I’m hoping if as this trend catches on, I can expect more interactivity, or even rewards. Imagined if there was a golden ticket or coupon hidden in the cabinets, revealed only if you scanned the page? Invitations to special events?

I want to commend IKEA on jumping in with this rather sleek approach to digital extras. I’m excited for what their next catalogue will bring, and how eventually this technology (or some version thereof) will be almost everywhere. It’s the future man. And I, for one…

What say you? Is this approach pure gimmick, or will it become the new norm?

Be Good Be Social: Part Deux

The Be Good Be Social Toronto Committee: Frankie ChowMarcie CrosbieClare McDowall, Emma JenkinClaire Kerr, Laura Bradley, and Tara Irwin

Last night was the second annual Be Good Be Social Toronto (check us out on Facebook and Twitter), a free conference about social media for nonprofits.  Be Good Be Social started in Glasgow a few years ago, and it’s starting up in Amsterdam too.

Clare McDowall starts the night off in a packed room for Be Good Be Social Toronto

I was delighted to rejoin the organizing committee of BGBS – a group of incredibly talented individuals from all corners of the nonprofit sector.  The planning of the event over the past few months happened almost exclusively online, and mostly through a private Facebook group. We met once in person to confirm our commitment and divvy up responsibilities, and once closer to the event itself to check in.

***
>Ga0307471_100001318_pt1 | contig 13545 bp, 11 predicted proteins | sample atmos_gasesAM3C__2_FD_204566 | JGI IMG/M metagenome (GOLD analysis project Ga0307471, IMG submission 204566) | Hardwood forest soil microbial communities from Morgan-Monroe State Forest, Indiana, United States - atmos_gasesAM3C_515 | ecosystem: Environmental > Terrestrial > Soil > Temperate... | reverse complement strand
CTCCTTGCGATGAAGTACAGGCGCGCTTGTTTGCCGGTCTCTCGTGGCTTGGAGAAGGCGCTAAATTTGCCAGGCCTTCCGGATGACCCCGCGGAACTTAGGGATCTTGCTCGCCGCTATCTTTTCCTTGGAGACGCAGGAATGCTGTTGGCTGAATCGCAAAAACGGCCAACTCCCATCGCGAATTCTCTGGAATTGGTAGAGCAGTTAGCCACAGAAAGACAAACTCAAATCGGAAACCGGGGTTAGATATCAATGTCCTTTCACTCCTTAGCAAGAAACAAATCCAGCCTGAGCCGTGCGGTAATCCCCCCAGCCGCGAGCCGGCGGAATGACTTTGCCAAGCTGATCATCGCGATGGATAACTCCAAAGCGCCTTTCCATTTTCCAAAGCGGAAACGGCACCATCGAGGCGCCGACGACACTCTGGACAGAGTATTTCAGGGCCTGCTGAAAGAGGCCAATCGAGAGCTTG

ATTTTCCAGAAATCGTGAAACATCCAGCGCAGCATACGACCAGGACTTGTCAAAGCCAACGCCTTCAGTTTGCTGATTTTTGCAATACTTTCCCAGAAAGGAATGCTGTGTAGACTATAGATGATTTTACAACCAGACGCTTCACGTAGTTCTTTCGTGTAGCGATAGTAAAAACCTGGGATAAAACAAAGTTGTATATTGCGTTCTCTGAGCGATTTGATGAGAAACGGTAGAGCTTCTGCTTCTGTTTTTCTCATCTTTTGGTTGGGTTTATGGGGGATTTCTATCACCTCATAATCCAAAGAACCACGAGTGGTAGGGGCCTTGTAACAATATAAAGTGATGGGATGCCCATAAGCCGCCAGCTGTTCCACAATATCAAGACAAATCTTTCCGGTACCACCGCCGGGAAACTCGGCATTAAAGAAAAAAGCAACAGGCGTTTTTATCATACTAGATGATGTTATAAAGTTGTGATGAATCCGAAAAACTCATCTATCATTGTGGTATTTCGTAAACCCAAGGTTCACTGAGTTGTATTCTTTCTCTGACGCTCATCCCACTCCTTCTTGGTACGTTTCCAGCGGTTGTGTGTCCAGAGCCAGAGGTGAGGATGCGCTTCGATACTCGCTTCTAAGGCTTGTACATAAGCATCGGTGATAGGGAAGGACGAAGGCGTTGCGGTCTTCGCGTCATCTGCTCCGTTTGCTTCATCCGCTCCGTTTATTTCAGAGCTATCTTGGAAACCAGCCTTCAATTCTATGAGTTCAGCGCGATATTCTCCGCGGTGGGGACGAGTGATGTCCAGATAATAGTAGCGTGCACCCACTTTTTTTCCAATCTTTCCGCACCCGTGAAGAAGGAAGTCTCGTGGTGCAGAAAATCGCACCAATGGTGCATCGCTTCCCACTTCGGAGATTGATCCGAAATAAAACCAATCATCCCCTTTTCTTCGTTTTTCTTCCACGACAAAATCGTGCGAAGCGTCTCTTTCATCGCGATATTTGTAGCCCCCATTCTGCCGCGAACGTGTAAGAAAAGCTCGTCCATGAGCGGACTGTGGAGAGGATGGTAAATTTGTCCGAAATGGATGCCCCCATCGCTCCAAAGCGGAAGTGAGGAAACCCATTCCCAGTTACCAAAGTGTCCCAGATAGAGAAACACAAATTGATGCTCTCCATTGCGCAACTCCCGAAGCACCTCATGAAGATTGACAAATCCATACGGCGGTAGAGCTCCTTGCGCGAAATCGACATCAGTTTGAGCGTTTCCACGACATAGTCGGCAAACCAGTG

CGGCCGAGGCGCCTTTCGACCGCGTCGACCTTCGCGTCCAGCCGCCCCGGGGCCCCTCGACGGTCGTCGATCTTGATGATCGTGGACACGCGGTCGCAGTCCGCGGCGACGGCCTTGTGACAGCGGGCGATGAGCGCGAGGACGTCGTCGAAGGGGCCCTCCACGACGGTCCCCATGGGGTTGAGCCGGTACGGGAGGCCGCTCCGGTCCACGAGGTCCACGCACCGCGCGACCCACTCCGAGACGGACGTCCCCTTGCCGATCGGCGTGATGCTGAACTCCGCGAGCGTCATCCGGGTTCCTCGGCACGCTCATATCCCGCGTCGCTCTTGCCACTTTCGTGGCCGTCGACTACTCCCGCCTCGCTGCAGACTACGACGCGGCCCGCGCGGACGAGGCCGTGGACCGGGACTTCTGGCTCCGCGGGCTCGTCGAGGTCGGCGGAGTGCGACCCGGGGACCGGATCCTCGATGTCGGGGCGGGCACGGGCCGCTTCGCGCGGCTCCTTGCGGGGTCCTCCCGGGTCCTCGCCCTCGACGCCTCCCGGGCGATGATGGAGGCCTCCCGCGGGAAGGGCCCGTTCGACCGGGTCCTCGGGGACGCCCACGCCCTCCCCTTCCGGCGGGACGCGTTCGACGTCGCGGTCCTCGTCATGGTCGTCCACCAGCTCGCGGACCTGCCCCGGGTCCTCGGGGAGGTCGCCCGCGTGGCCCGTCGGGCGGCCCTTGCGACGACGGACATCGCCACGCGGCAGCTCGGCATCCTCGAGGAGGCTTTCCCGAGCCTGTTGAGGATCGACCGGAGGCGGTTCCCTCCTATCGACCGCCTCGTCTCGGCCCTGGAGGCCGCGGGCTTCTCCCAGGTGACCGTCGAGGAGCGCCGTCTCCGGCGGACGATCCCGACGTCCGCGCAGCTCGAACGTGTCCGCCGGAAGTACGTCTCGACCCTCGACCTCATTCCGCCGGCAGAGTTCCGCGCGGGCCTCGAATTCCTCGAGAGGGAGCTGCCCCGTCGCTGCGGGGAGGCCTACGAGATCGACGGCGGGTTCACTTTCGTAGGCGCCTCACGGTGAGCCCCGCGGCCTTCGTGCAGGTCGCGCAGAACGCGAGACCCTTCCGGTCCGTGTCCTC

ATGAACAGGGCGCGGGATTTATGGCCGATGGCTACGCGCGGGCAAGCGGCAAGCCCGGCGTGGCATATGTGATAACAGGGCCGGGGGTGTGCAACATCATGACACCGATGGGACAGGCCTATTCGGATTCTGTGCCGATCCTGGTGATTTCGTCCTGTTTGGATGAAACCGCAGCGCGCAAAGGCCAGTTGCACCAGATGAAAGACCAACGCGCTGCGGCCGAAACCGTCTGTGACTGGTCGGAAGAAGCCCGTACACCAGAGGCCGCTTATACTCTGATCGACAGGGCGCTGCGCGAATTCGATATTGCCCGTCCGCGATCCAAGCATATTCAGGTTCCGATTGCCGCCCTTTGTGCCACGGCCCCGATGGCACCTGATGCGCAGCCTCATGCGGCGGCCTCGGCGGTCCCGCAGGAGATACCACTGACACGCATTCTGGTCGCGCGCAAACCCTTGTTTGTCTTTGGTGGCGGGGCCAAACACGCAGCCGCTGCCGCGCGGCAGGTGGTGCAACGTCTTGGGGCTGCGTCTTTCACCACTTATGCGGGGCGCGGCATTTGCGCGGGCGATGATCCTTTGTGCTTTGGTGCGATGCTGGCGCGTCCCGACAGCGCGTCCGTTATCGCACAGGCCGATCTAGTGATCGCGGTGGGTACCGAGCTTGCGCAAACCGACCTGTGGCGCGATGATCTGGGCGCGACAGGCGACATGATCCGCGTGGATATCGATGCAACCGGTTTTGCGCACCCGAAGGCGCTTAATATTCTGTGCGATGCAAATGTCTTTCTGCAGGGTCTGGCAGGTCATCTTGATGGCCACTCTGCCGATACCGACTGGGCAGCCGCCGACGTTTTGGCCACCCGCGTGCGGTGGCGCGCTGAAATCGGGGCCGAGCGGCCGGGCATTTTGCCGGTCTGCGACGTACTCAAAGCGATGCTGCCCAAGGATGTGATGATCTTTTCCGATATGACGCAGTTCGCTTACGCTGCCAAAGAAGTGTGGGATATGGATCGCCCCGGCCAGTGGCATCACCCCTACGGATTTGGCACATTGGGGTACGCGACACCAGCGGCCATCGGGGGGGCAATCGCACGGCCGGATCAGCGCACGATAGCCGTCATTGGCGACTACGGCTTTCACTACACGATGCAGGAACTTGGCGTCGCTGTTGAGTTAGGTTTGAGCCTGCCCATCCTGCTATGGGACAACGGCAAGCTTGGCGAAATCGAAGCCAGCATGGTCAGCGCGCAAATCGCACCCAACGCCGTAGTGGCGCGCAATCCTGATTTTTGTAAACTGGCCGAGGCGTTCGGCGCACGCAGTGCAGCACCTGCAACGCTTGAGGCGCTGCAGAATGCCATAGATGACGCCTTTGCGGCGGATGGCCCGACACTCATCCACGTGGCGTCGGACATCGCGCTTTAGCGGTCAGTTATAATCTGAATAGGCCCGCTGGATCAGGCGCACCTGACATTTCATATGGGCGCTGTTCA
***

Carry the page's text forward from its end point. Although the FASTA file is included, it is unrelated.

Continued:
Paul Nazareth, nonprofit jack-of-all-trades extraordinaire, has a pretty great Storify up about highlights from the night. For those who couldn’t make it, or weren’t following #BGBS12, here are some of my favourite points from the night:

Many hands make light work
Jason Shim & Shubhagata Sengupta started the night off with a terrific run down of crowdfunding. If Karyn Bosnak can get strangers to giver her money to pay down her $20,000 shopping debt, there is a lot of potential for valuable causes.
(Sidenote: Wikipedia has a page called cyberbegging. Harsh. Let’s stick with crowdfunding, shall we?)
Other great examples included The Oatmeal’s BearLove Good, Cancer Bad (raised $220,000 with a goal of $20,000) and Let’s Build a Goddamn Tesla Museum (raised $1,380,000 with a goal of $850,000) and President Barack Obama’s approach to fundraising, going for more smaller donations rather than focusing wholly on the big ticket donors.
But what if you don’t have the profile of The Oatmeal or Obama? The common factor in successful crowdfunding campaigns are two things: they are very very specific (so you know exactly what your dollars are going towards), and they are time-sensitive (to create a sense of urgency).

NFP Confidential
Claire Kerr moderated a panel of Emma Lewzey (The Redwood), Kelly Bergeron (Ontario 211), and Liz Worth (Kids Help Phone) on how service organizations with sensitive information work with social media. Tips for your crisis service organization:

  • Be explicit on all your social media channels about what issues can (and cannot) be dealt with online, and transfer users to channels they can use for help (be in your phone number or shelter)
  • All organizations have different structures for creating content and monitoring social media. Find the one that works best for your users, cause, and resources (e.g. staff). I think The Redwood’s approach of each senior manager taking two-week shifts in the role of “social media manager” is pretty neat.